In light of the recently opened 2020-2021 Exhibit Columbus, architect and director of MAS Studio Iker Gil, who alongside Los Angeles-based architecture and design critic, educator and curator Mimi Zeiger, curated the “New Middles: From Main Street to Megalopolis, What is the Future of the Middle City?” exhibition, talks about the cultural heritage of Columbus, Indiana, speculates on the future of the center of the United States and the regions connected by the Mississippi Watershed, and discusses the larger notion of “middle.”
Can you talk about the importance of Columbus’ design history—past, present and future?
Columbus has a legacy of architecture and design in the service of community. The city is home to a series of remarkable civic buildings, designed by some of the best architects of their day, such as Harry Weese, Eero and Eliel Saarinen, Robert Venturi, I.M. Pei and Gunnar Birkerts. Others, like Alexander Girard, worked at the scale of interiors to major urban proposals that re-envisioned the central business district. Susana Torre, who was the first woman invited to design a building in the city, created the first firehouse designed to integrate women in the firefighting force. So, the importance of the architecture in Columbus goes well beyond its physical boundaries. We can understand these civic buildings as urban archetypes, models of the twentieth century: main street, bank, park, library, mall, church and school. The question is how these building types can evolve to meet twenty-first century demands and how they can position Columbus as a model for the future of all middle cities. With this edition of Exhibit Columbus and 2021 being the bicentennial of Columbus, it is a perfect time to reflect on its history, but more importantly, its future.
Tell us about “New Middles: From Main Street to Megalopolis, What is the Future of the Middle City?” Why is now the right time for this exhibition?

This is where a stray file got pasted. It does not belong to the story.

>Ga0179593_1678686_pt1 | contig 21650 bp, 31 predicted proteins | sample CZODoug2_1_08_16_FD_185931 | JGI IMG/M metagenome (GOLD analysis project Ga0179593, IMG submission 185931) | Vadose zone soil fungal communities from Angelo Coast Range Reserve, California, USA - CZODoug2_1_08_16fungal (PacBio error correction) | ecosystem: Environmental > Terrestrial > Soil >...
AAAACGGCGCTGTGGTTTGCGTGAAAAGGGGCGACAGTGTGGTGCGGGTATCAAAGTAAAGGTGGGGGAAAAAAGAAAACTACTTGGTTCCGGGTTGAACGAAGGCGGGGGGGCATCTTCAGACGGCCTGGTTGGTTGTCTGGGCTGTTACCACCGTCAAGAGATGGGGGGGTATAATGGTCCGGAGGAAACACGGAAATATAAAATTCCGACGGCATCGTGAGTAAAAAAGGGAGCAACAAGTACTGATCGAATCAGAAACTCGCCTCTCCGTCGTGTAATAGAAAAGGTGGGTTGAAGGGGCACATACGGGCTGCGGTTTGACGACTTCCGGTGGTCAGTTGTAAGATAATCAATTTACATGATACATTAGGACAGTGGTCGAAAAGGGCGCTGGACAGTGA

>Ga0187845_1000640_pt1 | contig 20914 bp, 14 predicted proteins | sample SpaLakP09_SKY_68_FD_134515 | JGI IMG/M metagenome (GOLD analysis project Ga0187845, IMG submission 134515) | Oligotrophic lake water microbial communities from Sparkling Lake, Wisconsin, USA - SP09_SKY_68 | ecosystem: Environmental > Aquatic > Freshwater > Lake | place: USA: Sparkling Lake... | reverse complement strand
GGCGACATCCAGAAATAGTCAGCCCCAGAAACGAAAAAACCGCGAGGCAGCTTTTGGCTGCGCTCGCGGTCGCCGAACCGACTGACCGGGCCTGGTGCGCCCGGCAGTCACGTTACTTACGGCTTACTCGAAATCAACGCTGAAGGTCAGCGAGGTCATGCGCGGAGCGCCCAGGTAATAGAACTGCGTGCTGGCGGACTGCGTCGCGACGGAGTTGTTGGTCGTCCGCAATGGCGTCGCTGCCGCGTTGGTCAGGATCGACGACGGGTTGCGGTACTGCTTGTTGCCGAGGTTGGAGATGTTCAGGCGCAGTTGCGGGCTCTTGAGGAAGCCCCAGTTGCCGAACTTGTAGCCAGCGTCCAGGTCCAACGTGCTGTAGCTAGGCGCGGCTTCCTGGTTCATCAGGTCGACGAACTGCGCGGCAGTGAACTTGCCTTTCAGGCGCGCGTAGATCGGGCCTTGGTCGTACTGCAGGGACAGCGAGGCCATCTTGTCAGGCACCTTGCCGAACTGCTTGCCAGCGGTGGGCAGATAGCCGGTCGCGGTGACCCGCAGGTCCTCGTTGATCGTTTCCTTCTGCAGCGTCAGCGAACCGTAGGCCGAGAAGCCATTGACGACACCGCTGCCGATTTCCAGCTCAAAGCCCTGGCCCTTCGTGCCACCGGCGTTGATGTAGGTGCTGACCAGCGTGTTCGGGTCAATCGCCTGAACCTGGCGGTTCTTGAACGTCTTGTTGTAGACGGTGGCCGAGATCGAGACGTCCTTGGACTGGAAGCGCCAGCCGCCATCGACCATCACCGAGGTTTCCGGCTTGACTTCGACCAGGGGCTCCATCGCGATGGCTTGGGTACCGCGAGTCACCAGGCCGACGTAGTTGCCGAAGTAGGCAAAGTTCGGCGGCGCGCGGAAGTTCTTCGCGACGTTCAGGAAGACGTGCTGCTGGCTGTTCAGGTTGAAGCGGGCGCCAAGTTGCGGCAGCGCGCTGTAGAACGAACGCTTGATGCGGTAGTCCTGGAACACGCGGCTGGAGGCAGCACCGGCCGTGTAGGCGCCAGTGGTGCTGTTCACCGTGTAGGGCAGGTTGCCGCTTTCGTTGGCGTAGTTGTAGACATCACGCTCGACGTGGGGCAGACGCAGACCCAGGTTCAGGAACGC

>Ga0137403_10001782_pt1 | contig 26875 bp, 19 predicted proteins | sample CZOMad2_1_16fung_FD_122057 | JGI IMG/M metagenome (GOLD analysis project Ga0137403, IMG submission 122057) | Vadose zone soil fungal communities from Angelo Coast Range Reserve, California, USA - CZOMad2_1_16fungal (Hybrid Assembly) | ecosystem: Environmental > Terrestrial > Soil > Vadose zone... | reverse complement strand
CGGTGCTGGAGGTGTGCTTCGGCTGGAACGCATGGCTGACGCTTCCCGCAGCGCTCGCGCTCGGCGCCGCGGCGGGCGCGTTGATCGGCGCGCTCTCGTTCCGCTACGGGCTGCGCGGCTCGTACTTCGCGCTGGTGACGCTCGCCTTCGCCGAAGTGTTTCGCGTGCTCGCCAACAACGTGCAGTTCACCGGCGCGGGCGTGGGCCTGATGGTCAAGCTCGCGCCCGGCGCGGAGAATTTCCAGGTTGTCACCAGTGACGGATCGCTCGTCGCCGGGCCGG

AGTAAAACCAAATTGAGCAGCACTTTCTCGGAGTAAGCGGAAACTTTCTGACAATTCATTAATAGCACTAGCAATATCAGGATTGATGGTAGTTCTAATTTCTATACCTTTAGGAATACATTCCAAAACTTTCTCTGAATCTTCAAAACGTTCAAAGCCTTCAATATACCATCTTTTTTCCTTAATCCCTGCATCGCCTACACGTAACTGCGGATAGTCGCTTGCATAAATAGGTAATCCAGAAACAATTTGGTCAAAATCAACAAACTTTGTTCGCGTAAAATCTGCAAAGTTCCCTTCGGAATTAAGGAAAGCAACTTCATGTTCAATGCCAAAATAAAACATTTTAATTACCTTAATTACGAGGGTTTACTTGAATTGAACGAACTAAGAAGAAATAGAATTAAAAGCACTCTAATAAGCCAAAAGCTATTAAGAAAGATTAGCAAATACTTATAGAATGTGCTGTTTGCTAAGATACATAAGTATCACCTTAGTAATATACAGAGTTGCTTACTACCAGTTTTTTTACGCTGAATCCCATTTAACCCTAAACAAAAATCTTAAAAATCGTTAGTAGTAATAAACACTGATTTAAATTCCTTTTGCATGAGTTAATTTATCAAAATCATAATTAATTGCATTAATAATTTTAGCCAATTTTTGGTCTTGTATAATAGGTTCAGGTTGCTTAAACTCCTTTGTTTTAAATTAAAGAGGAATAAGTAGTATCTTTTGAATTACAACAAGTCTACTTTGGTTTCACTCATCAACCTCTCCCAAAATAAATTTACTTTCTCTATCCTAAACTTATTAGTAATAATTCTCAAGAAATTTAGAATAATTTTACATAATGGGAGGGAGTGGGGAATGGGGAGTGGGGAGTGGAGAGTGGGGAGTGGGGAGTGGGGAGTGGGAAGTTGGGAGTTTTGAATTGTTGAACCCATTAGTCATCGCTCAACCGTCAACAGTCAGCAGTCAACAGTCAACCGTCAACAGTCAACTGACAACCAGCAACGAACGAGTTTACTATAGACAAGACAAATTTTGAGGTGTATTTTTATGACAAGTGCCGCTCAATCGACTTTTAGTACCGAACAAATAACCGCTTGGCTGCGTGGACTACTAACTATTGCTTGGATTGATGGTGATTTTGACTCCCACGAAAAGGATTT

The third cycle of Exhibit Columbus is the first one that invited outside curators to think about Columbus and to bring a new perspective about this remarkable city. “New Middles,” the theme that Mimi and I developed, explores the future of the center of the United States and the regions connected by the Mississippi Watershed, speculating on an ecology stretching beyond political borders. When we position Columbus as part of this larger network of places up and downstream, we see how the city shares affinities and similar concerns around economics, the environment and equity. For example, photography fellows David Schalliol and Virginia Hanusik have been documenting parts of Columbus and the Mississippi watershed from social, economic and environmental perspectives, illustrating the interconnections between people, place and the built environment.
Through “New Middles,” we are focusing on working with a selection of teams that are researching key issues of our time: changing demographics, technology, mobility, climate change, health crises and ways that cities are trying to address past and present injustices. We are interested in engaging these big ideas and manifesting them through installations that are in relationship to the city of Columbus in terms of its built environment as well as its community. At a time when we are facing complex challenges, when we are dealing with a global pandemic, and when trust between people feels fragile, it is important to come together and identify ways to move forward.
“Midwest, mid-sized, or middle American, the notion of ‘middle’ goes beyond geography and does not mean average or neutral. Middle is its own condition, especially in relation to changing demographics, technology, mobility, climate change, health crises, and ways that cities are trying to address past and present injustices,” per the 2020-2021 Exhibit Columbus text. Can you elaborate on the notion of “middle” and its advantages within the architecture and design realms as well as the world at-large?